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April 21, 2011 / GreenMan

3 Point Lighting Setup

Back to Basics

New to lighting? It can be a scary juncture. However, if you start with the basics, you can’t go wrong. So today, I will share my knowledge of the 3 point lighting system. Being the most basic setup, everyone starts here. Once you get the idea, you can expand to a five light setup (which will come in a later blog, in greater detail), and beyond that, the sky is the limit! So okay, here we go with the 3 light setup.

With three lights, you have enough power to create realistic lighting for a scene, and also avoid any unwanted shadows. This particular setup can be used for numerous lighting scenarios including interview lighting, portraits, headshots, or product photography. I highly recommend using softboxes or barndoors so you can have control over manipulating your light to make it work for you.  Different light modifiers will evoke different feelings. Barndoors can create a dramatic effect or highlight a certain feature on your subject that you may be trying to emphasize. Softboxes give you that nice natural diffused light that makes everything just a bit softer and gives a very flattering look to your subject.

You can use a 3 point set up for both indoor and outdoor shoots. However, be advised that you might have to use gels to change the color temperature of the light to achieve the right look depending where you shoot and with what types of lights.

PHOTO 1

Imagine that the camera is in front of the subject, facing them head on.

As you can see in the diagram, the Key light and Fill lights are at about a 45 degree angle from the camera. The Key light will be the most powerful light source in the scene. You will want to keep the Fill & Back lights at a lower  intensity to compliment the Key by filling in the rest of the light. That way, you will achieve a soft, even light.

**Be advised that the Back light in the diagram is being hung and not on a light stand. If you wanted the light on the ground you would put it at an angel over the shoulder so as not to be seen by the camera.**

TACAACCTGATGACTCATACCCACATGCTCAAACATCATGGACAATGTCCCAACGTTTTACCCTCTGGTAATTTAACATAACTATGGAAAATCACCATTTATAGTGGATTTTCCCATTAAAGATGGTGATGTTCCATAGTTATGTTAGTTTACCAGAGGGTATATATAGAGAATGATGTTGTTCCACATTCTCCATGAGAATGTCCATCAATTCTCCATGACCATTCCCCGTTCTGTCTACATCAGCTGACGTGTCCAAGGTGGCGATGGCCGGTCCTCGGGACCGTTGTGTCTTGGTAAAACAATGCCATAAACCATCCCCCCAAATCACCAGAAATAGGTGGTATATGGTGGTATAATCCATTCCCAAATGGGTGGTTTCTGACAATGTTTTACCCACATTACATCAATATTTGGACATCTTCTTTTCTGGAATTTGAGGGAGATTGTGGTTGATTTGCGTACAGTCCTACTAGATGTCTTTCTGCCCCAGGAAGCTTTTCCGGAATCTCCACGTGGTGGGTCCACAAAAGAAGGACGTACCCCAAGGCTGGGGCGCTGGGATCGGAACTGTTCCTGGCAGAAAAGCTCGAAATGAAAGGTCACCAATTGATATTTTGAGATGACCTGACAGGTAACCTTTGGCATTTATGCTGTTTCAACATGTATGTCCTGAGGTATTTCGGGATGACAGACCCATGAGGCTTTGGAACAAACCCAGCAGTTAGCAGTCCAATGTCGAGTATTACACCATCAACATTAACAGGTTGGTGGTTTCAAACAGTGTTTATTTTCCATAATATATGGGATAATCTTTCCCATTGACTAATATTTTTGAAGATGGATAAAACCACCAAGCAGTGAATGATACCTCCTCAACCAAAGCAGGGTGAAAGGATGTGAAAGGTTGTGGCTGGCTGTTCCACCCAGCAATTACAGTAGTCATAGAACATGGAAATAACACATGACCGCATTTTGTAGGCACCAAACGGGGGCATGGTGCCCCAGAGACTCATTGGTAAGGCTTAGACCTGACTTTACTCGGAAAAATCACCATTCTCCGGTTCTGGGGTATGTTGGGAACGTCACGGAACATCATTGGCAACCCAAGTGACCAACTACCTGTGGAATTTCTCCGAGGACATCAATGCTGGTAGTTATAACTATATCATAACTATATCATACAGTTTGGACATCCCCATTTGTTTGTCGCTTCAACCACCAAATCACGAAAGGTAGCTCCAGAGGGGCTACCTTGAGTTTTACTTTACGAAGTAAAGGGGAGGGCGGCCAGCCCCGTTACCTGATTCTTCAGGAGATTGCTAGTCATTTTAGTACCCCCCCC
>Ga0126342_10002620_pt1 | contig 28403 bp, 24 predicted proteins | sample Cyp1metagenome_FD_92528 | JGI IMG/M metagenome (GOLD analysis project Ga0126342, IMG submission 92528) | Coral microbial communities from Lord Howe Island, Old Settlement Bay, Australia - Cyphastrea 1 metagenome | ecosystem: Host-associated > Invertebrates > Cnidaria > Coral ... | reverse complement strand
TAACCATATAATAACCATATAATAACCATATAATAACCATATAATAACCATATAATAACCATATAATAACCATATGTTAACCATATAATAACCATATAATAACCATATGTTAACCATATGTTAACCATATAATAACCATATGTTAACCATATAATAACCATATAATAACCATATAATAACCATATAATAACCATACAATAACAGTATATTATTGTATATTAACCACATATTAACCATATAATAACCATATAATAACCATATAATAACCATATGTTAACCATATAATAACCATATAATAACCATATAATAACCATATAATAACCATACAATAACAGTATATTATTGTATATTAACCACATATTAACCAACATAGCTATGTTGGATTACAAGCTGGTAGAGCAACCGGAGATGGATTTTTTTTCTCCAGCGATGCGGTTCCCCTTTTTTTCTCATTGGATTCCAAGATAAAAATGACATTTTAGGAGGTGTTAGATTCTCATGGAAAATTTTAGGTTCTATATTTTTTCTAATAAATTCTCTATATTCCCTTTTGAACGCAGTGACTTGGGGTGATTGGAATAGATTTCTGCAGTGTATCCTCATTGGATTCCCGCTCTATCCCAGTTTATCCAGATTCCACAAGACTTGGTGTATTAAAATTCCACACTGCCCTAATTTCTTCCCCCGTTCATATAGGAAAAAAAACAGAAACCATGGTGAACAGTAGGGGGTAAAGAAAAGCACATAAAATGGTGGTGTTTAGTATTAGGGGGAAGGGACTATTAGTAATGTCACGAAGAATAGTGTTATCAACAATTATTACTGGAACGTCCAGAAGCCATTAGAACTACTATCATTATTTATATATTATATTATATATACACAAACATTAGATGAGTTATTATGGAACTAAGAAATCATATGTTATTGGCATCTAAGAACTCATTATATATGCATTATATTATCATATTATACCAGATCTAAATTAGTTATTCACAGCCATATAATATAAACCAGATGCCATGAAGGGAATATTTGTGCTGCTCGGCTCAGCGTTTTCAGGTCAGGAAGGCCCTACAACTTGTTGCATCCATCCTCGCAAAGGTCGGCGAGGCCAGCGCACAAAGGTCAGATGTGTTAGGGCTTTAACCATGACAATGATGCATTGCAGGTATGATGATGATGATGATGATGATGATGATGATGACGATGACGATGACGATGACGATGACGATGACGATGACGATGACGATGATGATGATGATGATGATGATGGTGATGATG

PHOTO 2

As you can see, you can manipulate the light to achieve different effects and mood.

With just the Key light you will get a lot of shadow across the subjects face and the subject is not fully lit.

With the addition of a Backlight, the subject is now illuminated a little more and you can see an outline form around your subject, giving them more depth.

Once the Fill light is added, you have a nice even light. The light seems natural and it gives the subject a warm, attractive look.

So there you go. That’s the basics of 3 point lighting. See? Not so hard, afterall. Now, I know some of you are thinking, what if I only have two lights? What you can do is use one for a key light and one as a backlight. Then get yourself a reflector or a bounceboard and place it under the subject to reflect the key light and act as a fill. However, to make your life easier, I would go ahead a purchase a third light.

Another thing to remember, with every video or photo shoot, you may have obstacles in the room to contend with, or the room itself may be an awkward shape, so you’re not going to get the text book 45 degree angle set up all the time. That’s okay. You just need to adjust and play with the light to make it work for you. That is why test footage is so important. Get to know your surroundings and get creative. You can make any room work for you, as long as you follow the basic elements of 3 point lighting.

Stay green, my friends! Until next time,

GreenMan

One Comment

Leave a Comment
  1. mark grinage / Jul 3 2012 12:11 AM

    thanks g a big help! have a great day! 🙂

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